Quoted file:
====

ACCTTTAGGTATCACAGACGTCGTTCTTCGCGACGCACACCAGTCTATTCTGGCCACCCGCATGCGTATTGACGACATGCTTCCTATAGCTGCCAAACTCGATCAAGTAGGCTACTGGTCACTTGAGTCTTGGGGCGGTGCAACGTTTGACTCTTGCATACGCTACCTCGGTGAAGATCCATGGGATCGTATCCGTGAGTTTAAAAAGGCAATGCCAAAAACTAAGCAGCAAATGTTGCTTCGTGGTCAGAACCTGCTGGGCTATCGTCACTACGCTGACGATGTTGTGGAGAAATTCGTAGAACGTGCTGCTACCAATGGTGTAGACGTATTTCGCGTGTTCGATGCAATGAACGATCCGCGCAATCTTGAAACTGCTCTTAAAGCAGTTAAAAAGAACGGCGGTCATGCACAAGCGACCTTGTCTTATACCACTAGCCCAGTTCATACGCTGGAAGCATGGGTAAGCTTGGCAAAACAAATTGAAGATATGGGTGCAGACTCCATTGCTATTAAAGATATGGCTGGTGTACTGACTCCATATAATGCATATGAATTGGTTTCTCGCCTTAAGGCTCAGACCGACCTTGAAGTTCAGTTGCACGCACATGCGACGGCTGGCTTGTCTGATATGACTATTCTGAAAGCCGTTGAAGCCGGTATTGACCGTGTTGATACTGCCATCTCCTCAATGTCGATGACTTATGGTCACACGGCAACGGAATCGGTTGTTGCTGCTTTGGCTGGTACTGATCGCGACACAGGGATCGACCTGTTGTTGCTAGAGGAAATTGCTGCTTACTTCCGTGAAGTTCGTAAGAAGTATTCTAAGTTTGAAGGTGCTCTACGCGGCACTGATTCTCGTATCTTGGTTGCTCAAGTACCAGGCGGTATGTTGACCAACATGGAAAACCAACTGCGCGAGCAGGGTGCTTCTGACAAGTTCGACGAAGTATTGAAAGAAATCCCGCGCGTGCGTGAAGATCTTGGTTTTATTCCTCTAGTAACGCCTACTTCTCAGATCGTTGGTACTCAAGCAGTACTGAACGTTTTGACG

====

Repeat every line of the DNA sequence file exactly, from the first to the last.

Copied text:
ACCTTTAGGTATCACAGACGTCGTTCTTCGCGACGCACACCAGTCTATTCTGGCCACCCGCATGCGTATTGACGACATGCTTCCTATAGCTGCCAAACTCGATCAAGTAGGCTACTGGTCACTTGAGTCTTGGGGCGGTGCAACGTTTGACTCTTGCATACGCTACCTCGGTGAAGATCCATGGGATCGTATCCGTGAGTTTAAAAAGGCAATGCCAAAAACTAAGCAGCAAATGTTGCTTCGTGGTCAGAACCTGCTGGGCTATCGTCACTACGCTGACGATGTTGTGGAGAAATTCGTAGAACGTGCTGCTACCAATGGTGTAGACGTATTTCGCGTGTTCGATGCAATGAACGATCCGCGCAATCTTGAAACTGCTCTTAAAGCAGTTAAAAAGAACGGCGGTCATGCACAAGCGACCTTGTCTTATACCACTAGCCCAGTTCATACGCTGGAAGCATGGGTAAGCTTGGCAAAACAAATTGAAGATATGGGTGCAGACTCCATTGCTATTAAAGATATGGCTGGTGTACTGACTCCATATAATGCATATGAATTGGTTTCTCGCCTTAAGGCTCAGACCGACCTTGAAGTTCAGTTGCACGCACATGCGACGGCTGGCTTGTCTGATATGACTATTCTGAAAGCCGTTGAAGCCGGTATTGACCGTGTTGATACTGCCATCTCCTCAATGTCGATGACTTATGGTCACACGGCAACGGAATCGGTTGTTGCTGCTTTGGCTGGTACTGATCGCGACACAGGGATCGACCTGTTGTTGCTAGAGGAAATTGCTGCTTACTTCCGTGAAGTTCGTAAGAAGTATTCTAAGTTTGAAGGTGCTCTACGCGGCACTGATTCTCGTATCTTGGTTGCTCAAGTACCAGGCGGTATGTTGACCAACATGGAAAACCAACTGCGCGAGCAGGGTGCTTCTGACAAGTTCGACGAAGTATTGAAAGAAATCCCGCGCGTGCGTGAAGATCTTGGTTTTATTCCTCTAGTAACGCCTACTTCTCAGATCGTTGGTACTCAAGCAGTACTGAACGTTTTGACG